Leadership is considered as the process of influencing people to acquire a set objective (Goleman, 2000). According to House et al. (2004), leadership is the ability to influence, motivate, and enable individuals. Great leaders often lead the people towards where they want to be. Different leadership approaches are practiced today. Some of these include servant leadership, transactional leadership, transformational leadership, and situational leadership. This paper is going to prepare a literature review that compares and contrast these leadership approaches.
Comparing and Contrasting the Leadership Approaches
Servant leadership is the philosophy where the primary goal of the leader is to serve. It shares power, puts the need of the people first and helps them perform and develop better (Smith et al., 2004). Servant leadership takes the approach of “servant first.” This is a different approach to transactional and transformational leadership approaches. Bass & Riggio (2006) defines transactional leaders as those who motivate their subordinates by exchanging rewards for the services offered. Leaders give promise to goals and performance through praise, recognition, reward, and pay. This approach is mainly focused on the goal. Through the rewards and punishments, transactional leaders can ensure that subordinates are motivated for the short term. According to this approach, people function at their best when the chain of authority is definite and clear, and when respecting and adhering to the instructions and commands of the leader is the major goal of the followers.
He also describes a transformational leader as one who motivates the subordinates to perform beyond the expectations. However, these two approaches are similar in the sense that they are focused on achieving better results. This leadership approaches inspire, motivate, and encourage employees to create and innovate to grow and modify the future of the organization. This is achieved by setting an example at the corporate level with robust sense independence at the workplace, employee ownership, and organizational culture (Bass & Riggio, 2006). This approach gives employees an opportunity to be creative, look into the future and solve problems that occurred in the past. While transactional leadership focuses on supervision and group performance, transformational leaders focus on change within an organization.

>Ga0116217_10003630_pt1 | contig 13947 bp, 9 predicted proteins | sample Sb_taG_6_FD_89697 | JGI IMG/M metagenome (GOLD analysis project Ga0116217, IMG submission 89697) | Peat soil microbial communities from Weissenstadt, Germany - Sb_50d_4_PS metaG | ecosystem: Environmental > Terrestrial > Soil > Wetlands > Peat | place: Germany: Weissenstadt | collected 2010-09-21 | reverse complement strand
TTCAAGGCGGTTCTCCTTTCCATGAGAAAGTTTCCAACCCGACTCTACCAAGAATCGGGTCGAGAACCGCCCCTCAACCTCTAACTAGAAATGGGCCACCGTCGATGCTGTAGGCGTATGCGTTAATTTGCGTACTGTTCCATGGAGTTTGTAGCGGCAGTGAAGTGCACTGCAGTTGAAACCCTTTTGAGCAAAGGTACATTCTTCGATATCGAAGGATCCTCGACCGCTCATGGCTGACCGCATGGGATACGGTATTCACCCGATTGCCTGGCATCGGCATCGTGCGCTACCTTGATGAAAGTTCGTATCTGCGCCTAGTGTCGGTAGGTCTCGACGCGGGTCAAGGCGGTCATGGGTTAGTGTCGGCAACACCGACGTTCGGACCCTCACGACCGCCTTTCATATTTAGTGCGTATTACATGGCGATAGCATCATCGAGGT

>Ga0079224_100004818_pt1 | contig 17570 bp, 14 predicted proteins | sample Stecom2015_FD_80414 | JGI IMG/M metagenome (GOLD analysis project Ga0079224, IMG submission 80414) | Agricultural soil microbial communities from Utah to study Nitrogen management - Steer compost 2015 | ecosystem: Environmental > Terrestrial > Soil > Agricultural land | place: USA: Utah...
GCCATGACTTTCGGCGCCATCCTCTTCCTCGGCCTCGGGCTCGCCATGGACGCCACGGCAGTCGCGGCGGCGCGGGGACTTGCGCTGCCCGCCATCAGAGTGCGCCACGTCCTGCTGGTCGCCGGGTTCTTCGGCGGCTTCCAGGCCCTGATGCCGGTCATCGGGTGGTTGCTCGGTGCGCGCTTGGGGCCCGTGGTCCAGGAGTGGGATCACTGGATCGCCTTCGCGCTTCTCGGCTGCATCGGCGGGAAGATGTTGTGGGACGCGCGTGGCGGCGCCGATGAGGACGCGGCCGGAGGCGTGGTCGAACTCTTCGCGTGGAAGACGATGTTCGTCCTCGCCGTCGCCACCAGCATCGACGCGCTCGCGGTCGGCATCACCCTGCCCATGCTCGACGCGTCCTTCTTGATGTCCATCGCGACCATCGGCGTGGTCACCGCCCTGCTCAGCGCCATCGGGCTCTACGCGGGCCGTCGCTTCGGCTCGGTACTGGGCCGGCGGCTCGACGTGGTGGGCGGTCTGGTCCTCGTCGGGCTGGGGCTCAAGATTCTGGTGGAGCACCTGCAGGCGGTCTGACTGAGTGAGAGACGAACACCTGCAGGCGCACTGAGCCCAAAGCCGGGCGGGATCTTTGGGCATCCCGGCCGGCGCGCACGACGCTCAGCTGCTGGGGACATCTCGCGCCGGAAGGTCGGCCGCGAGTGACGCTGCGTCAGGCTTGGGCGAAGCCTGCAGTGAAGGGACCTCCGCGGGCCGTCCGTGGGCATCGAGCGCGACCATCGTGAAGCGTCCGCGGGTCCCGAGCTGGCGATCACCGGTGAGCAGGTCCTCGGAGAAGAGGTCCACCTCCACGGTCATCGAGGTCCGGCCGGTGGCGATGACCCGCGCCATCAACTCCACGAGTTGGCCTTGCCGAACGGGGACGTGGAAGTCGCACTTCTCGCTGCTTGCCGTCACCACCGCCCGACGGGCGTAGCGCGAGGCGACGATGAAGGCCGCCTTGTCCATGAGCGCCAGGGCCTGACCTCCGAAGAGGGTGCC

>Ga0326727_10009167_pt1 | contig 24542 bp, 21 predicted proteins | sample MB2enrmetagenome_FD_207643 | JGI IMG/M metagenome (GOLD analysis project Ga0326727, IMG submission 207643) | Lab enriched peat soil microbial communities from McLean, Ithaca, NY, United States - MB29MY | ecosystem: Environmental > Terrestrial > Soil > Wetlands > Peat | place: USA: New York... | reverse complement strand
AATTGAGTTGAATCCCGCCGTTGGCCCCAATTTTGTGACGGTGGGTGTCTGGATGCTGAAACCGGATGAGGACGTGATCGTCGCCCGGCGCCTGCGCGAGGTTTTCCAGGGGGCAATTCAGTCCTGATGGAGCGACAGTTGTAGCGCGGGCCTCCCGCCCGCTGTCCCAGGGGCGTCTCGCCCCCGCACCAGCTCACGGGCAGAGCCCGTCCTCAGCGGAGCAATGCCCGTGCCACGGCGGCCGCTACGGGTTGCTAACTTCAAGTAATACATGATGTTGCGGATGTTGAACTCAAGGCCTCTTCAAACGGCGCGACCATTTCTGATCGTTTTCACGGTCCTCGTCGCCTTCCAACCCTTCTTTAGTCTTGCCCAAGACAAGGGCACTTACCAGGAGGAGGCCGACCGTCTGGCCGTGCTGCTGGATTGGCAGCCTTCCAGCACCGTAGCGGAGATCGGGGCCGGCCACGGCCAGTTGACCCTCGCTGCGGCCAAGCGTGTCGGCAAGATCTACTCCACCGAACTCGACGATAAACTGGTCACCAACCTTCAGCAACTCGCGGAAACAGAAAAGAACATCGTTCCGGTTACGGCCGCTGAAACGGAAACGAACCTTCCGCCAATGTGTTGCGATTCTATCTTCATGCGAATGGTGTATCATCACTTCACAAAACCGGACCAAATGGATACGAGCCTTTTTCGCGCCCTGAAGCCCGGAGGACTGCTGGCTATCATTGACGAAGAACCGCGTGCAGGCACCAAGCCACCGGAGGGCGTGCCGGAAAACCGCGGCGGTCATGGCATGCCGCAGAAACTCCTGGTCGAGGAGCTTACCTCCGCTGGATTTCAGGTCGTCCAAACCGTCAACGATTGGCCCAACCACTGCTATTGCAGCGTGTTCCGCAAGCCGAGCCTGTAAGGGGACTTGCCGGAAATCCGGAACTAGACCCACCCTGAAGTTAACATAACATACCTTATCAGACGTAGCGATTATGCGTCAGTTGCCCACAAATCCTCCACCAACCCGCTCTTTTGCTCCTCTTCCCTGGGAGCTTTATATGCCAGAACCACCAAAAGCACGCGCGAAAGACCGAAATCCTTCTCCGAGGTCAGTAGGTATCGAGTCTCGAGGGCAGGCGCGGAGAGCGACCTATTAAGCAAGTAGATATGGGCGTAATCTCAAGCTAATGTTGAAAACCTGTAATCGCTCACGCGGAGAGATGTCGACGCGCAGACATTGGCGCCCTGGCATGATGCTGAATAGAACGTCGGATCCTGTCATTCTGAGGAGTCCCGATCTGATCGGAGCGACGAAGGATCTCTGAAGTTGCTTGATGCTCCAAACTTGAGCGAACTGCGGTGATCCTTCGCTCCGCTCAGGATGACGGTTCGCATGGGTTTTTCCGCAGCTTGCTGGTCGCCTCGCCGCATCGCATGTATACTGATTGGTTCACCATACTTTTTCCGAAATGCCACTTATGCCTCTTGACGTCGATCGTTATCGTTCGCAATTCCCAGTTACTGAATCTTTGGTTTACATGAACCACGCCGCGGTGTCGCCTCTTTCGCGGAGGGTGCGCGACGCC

Situational leadership is the approach where the manager or leader adjusts the style of leadership to match the development level of the subordinates he/she tries to influence. According to Blanchard and Hersey (1995), this approach is based on the leadership itself and the level of development of the follower. Goleman (2000) argues that in this approach, it is upon the leader to modify the style of leadership and not the follower to adapt to the style of the leader. The style of the leader should change continuously to meet the needs of the followers in the organization, based on different situations. This means that it is an adaptive leadership style that chooses an approach that best fits the goals and circumstances of the employees. Situational leadership is different from the three approaches discussed above because it incorporates different techniques (Northouse, 2016). The style of choice depends on the present environment in an organization and the competence as well as the commitment of the followers.
These leadership approaches are similar in the sense that they are aimed at the strategic development of organizations and achieving organizational goals. The leadership approaches aim at getting the best out of the employees to achieve the goals of the organization (Northouse, 2016).
There are different approaches to contemporary leadership that is being employed by different leaders today. Literary studies show that these approaches have different styles that are aimed at achieving the goal of the organization. The different leadership styles are suited to different situations in an organization; therefore, some may be effective in one situation but ineffective in another. However, these styles have one thing in common, achieving strategic development and goals of an organization.
Bass, B. M., & Riggio, R. E. (2006). Transformational leadership. Psychology Press.
Goleman, D. (2000). Leadership that gets results. Harvard business review, 78(2), 4-17.
House, R. J., Hanges, P. J., Javidan, M., Dorfman, P. W., & Gupta, V. (2004). Leadership, culture, and organizations: The GLOBE study of 62 societies.
Irgens, O. M. (1995). Situational leadership: A modification Hersey and Blanchard. Leadership & Organization Development Journal, 16(2), 36.
Northouse, P.G. (2016). Leadership: Theory and Practice. Los Angeles: Sage Publications.